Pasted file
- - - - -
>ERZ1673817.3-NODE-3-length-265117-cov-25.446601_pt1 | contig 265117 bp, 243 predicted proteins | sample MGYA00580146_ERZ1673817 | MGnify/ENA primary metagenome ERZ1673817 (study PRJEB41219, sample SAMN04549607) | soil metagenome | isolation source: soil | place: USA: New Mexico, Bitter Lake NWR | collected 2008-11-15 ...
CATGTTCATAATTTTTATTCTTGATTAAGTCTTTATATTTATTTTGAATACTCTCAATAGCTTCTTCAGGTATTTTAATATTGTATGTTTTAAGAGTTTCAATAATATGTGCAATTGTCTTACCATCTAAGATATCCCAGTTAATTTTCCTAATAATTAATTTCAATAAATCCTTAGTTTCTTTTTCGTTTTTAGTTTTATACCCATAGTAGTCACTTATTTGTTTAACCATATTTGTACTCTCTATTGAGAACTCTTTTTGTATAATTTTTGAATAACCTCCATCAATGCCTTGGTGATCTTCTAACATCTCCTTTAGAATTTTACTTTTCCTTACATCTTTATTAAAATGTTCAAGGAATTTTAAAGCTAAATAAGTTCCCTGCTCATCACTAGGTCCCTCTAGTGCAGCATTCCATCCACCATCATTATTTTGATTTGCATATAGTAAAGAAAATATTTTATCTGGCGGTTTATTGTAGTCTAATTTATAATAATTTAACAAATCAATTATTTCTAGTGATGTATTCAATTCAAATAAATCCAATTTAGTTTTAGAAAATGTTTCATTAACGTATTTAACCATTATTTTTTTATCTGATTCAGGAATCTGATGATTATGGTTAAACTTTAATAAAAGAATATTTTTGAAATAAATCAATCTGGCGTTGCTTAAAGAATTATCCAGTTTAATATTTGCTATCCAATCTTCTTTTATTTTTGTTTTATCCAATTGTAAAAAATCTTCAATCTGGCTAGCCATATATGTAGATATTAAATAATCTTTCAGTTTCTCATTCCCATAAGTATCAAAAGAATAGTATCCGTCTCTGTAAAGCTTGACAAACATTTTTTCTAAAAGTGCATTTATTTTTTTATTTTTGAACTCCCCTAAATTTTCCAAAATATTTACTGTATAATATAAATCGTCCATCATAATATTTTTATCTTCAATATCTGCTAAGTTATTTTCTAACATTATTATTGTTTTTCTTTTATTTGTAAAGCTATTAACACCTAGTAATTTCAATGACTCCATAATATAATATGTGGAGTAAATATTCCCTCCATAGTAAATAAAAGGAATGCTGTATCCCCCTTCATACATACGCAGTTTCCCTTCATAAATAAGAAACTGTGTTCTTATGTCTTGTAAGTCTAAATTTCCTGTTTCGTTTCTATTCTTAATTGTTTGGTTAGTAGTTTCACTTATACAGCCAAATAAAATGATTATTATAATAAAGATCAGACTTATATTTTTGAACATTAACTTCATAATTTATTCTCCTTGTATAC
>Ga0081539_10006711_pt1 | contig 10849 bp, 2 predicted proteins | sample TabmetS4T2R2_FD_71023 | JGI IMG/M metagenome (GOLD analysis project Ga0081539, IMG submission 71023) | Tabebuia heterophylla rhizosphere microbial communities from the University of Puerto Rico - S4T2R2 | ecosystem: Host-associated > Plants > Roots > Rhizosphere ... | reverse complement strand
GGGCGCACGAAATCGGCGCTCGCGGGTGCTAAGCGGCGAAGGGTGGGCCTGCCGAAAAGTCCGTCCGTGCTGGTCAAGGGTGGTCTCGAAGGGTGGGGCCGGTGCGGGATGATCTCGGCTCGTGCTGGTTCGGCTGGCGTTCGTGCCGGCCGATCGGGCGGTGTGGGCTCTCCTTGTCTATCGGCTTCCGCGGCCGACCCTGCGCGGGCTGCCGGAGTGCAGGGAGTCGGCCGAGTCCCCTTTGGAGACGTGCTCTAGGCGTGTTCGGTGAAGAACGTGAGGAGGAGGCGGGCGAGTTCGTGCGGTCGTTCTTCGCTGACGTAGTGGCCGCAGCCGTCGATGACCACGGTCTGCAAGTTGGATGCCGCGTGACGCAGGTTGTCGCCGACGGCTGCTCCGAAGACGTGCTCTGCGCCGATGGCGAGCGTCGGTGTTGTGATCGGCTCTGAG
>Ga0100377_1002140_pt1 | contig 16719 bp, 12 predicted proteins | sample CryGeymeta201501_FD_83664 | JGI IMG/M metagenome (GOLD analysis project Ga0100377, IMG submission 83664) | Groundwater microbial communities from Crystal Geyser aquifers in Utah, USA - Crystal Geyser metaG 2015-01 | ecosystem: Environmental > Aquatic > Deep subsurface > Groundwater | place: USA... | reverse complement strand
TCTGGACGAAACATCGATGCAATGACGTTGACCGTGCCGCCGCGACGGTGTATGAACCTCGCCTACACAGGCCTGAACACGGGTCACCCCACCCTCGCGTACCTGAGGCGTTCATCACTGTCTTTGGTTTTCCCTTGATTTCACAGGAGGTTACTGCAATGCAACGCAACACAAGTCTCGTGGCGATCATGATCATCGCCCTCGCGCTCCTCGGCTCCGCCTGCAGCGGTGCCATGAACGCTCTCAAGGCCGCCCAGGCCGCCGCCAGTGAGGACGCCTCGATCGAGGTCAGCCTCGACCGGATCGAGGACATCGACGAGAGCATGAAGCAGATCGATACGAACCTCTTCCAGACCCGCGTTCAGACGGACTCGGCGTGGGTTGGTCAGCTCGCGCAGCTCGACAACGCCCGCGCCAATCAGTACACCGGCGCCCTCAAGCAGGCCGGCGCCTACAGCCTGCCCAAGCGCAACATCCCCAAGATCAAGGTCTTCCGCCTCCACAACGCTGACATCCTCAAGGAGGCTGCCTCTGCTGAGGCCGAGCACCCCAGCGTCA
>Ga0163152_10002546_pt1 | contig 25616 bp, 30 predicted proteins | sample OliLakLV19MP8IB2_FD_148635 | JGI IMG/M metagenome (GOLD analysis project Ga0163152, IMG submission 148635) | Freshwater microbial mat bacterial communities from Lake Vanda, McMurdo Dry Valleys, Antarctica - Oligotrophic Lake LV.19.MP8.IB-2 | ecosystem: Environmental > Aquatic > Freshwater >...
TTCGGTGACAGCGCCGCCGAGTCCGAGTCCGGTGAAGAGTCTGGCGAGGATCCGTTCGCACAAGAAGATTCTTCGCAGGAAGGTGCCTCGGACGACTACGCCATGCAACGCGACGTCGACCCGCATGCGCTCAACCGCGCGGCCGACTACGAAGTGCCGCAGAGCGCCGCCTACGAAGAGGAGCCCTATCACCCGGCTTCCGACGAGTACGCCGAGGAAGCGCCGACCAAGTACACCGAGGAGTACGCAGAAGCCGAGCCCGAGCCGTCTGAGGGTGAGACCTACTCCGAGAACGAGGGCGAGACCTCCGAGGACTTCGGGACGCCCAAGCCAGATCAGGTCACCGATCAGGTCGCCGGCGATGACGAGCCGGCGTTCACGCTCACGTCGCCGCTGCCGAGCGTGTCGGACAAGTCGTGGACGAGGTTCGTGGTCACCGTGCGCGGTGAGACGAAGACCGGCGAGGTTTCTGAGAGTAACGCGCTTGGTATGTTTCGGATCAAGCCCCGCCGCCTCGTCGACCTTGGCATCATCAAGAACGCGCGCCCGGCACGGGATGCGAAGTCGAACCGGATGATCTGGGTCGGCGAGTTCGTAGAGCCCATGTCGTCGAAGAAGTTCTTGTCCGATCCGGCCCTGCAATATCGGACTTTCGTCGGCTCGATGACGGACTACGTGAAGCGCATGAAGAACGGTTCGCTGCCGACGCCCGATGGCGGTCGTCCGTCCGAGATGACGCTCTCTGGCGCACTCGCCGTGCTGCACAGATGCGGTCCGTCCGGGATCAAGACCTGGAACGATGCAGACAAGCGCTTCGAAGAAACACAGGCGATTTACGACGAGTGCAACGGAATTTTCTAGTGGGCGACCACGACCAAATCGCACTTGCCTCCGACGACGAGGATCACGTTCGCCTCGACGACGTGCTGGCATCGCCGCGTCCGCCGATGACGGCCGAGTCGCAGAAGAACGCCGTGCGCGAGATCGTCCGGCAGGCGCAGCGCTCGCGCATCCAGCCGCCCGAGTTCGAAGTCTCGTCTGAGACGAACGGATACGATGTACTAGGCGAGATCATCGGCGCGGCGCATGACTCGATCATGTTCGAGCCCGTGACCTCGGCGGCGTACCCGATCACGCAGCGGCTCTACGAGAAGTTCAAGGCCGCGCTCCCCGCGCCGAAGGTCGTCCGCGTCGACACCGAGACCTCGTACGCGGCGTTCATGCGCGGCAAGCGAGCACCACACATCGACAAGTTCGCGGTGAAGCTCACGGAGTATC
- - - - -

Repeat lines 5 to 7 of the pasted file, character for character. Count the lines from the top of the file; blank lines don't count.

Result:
>Ga0100377_1002140_pt1 | contig 16719 bp, 12 predicted proteins | sample CryGeymeta201501_FD_83664 | JGI IMG/M metagenome (GOLD analysis project Ga0100377, IMG submission 83664) | Groundwater microbial communities from Crystal Geyser aquifers in Utah, USA - Crystal Geyser metaG 2015-01 | ecosystem: Environmental > Aquatic > Deep subsurface > Groundwater | place: USA... | reverse complement strand
TCTGGACGAAACATCGATGCAATGACGTTGACCGTGCCGCCGCGACGGTGTATGAACCTCGCCTACACAGGCCTGAACACGGGTCACCCCACCCTCGCGTACCTGAGGCGTTCATCACTGTCTTTGGTTTTCCCTTGATTTCACAGGAGGTTACTGCAATGCAACGCAACACAAGTCTCGTGGCGATCATGATCATCGCCCTCGCGCTCCTCGGCTCCGCCTGCAGCGGTGCCATGAACGCTCTCAAGGCCGCCCAGGCCGCCGCCAGTGAGGACGCCTCGATCGAGGTCAGCCTCGACCGGATCGAGGACATCGACGAGAGCATGAAGCAGATCGATACGAACCTCTTCCAGACCCGCGTTCAGACGGACTCGGCGTGGGTTGGTCAGCTCGCGCAGCTCGACAACGCCCGCGCCAATCAGTACACCGGCGCCCTCAAGCAGGCCGGCGCCTACAGCCTGCCCAAGCGCAACATCCCCAAGATCAAGGTCTTCCGCCTCCACAACGCTGACATCCTCAAGGAGGCTGCCTCTGCTGAGGCCGAGCACCCCAGCGTCA
>Ga0163152_10002546_pt1 | contig 25616 bp, 30 predicted proteins | sample OliLakLV19MP8IB2_FD_148635 | JGI IMG/M metagenome (GOLD analysis project Ga0163152, IMG submission 148635) | Freshwater microbial mat bacterial communities from Lake Vanda, McMurdo Dry Valleys, Antarctica - Oligotrophic Lake LV.19.MP8.IB-2 | ecosystem: Environmental > Aquatic > Freshwater >...